REVIEW: 'Sekret Machines: Man' a fascinating follow-up

“Sekret Machines: Man” by Peter Levenda and Tom DeLonge is a good representation of what To The Stars Academy of Arts and Science is looking to ultimately achieve, which is to inspire a new generation to reevaluate and re-imagine science, society and humanity.

“Man” is a deep dive that looks at all aspects associated with the phenomena, and not the traditional “nuts and bolts” aspect that plagues Ufology. “Sekret Machines:Gods” felt fresh; a gripping new academic look at the ancient astronaut theory, and “Man” feels more like a companion piece in comparison. “Man” is still academic in nature, but written in a way to deal with the rationality and curiosity of the average reader. The book is stout, and feels like a lot of the topics and re-teachings could have been scaled back to make a more concise argument.


Levenda’s occult and religious studies nor DeLonge’s involvement shouldn’t deter some detractors in the UFO field from the book, as “Man” covers more than just the phenomena. Thematically, the book tackles a lot of subjects like what it means to be a human, and how that perception is shifting. “Man” makes a great point that even through history, science and our overall humanity we still haven’t figured out what it is to be human, let alone what the “others”/ the phenomena is. The book feels like a case of science versus spirituality with consciousness at the forefront accompanied with scientific, historical , religious, and political elements.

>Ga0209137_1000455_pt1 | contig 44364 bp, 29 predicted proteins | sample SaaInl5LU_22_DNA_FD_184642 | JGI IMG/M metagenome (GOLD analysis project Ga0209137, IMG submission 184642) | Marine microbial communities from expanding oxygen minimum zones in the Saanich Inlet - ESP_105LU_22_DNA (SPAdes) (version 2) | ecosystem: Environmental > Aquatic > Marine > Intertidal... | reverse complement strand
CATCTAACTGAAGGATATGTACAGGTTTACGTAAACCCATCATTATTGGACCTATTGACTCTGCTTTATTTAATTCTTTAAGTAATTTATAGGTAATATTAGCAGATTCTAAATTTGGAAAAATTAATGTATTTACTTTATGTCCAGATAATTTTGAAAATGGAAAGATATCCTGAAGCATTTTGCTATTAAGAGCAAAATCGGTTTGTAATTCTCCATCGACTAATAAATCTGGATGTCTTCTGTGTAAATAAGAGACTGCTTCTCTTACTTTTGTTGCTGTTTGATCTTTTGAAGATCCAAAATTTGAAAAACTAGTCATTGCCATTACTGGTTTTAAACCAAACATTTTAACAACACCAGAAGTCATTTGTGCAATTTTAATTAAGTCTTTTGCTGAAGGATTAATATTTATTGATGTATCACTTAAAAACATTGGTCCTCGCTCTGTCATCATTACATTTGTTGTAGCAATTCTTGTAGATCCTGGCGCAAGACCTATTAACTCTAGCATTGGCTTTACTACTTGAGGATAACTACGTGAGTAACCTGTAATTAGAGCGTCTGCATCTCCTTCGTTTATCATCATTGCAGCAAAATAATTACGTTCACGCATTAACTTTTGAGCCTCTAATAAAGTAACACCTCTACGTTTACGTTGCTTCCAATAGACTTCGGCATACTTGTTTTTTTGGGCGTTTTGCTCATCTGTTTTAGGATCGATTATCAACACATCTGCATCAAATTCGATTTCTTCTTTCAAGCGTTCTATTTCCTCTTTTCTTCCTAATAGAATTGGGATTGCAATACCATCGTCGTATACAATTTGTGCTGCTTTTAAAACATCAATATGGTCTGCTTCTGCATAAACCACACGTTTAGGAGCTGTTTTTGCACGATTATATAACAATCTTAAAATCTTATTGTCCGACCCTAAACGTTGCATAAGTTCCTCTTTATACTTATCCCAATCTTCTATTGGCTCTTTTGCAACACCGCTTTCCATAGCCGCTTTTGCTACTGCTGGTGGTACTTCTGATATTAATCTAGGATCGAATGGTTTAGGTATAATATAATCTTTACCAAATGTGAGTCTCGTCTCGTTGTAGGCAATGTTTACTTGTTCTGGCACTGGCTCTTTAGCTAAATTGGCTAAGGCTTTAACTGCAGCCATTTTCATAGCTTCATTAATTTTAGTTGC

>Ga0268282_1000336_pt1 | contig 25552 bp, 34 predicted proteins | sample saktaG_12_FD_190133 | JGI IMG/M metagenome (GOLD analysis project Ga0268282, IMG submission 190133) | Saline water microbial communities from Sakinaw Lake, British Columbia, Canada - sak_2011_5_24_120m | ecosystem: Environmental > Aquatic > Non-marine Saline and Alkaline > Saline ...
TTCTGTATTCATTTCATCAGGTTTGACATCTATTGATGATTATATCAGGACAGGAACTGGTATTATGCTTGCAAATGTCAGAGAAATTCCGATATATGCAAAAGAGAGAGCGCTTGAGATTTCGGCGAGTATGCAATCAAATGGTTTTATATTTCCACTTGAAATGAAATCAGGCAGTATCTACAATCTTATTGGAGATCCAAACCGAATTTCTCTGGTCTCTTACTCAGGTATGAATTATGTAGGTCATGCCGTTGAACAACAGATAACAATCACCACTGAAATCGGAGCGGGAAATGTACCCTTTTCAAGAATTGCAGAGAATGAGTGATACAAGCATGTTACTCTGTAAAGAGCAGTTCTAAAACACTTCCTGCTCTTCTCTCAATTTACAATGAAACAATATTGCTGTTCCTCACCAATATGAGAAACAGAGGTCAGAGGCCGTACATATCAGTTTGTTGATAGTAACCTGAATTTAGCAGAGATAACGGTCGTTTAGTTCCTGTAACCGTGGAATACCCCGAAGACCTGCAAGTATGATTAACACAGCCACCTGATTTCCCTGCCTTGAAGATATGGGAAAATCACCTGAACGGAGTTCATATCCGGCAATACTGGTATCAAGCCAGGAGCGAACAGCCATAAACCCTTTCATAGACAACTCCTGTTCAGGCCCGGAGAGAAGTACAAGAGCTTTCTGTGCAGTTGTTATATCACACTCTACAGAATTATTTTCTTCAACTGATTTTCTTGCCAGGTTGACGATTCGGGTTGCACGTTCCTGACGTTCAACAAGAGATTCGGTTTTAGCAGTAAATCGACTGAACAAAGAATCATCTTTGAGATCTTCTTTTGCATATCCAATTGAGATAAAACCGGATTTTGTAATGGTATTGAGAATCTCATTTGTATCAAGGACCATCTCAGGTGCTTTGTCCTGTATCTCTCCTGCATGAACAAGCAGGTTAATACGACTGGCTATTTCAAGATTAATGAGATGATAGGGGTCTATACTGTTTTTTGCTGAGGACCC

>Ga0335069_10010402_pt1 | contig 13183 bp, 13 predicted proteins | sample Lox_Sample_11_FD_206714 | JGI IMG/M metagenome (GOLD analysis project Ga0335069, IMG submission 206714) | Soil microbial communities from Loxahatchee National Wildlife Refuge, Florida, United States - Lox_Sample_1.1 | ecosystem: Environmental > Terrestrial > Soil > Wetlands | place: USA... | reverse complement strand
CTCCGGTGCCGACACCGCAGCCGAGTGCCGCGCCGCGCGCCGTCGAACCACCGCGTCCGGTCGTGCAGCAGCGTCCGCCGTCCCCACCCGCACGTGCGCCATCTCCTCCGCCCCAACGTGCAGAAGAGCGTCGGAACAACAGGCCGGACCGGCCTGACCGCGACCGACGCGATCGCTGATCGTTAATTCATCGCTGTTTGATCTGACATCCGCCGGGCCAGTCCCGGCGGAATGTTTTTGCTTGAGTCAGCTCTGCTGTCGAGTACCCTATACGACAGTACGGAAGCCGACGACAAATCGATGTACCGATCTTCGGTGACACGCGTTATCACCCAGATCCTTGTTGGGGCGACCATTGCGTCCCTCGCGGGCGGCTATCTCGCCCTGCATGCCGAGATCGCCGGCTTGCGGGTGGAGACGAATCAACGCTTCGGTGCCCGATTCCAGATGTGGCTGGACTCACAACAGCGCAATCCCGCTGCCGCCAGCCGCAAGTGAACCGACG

A few interesting points:

-The experiencer experiences a response that is “spiritually elevated while emotionally devastated”

-Levenda makes the connection that aliens appear to have no knees, as it aligns with spiritual beliefs of deities and angels also being without knees.

-Aliens act more like “machinery than biology.”

-The line of aliens are “not all powerful, they are just powerful in ways we are not,” which plays into the idea of a symbiotic relationship.

-Humans may be evolving into a more consciousness-elevated being, and the existence of the phenomena is helping rewire our brain, perceptions and consciousness.

-Historically looks what at what is meant by fiction and non-fiction, which will certainly spark the debate among those who believe TTS could be “blurring the lines” with its non-fiction and fictional properties.

-The explanation and evidence that governmental studies sometimes go through various names, departments and disconnected organizations for different purposes, which could all explain all the AATIP confusion, and all the anti-Luis Elizondo ”controversy” manufactured by those deep-set in their pre-set beliefs about him.

-“Man” doesn’t shy away from the words alien or UFO, which it shouldn’t.

If TTS is to accomplish its lofty goals, well then one day maybe historians will look back at “Gods” and “Man” as important books outside of the unexplained realm.


Read review of GODS

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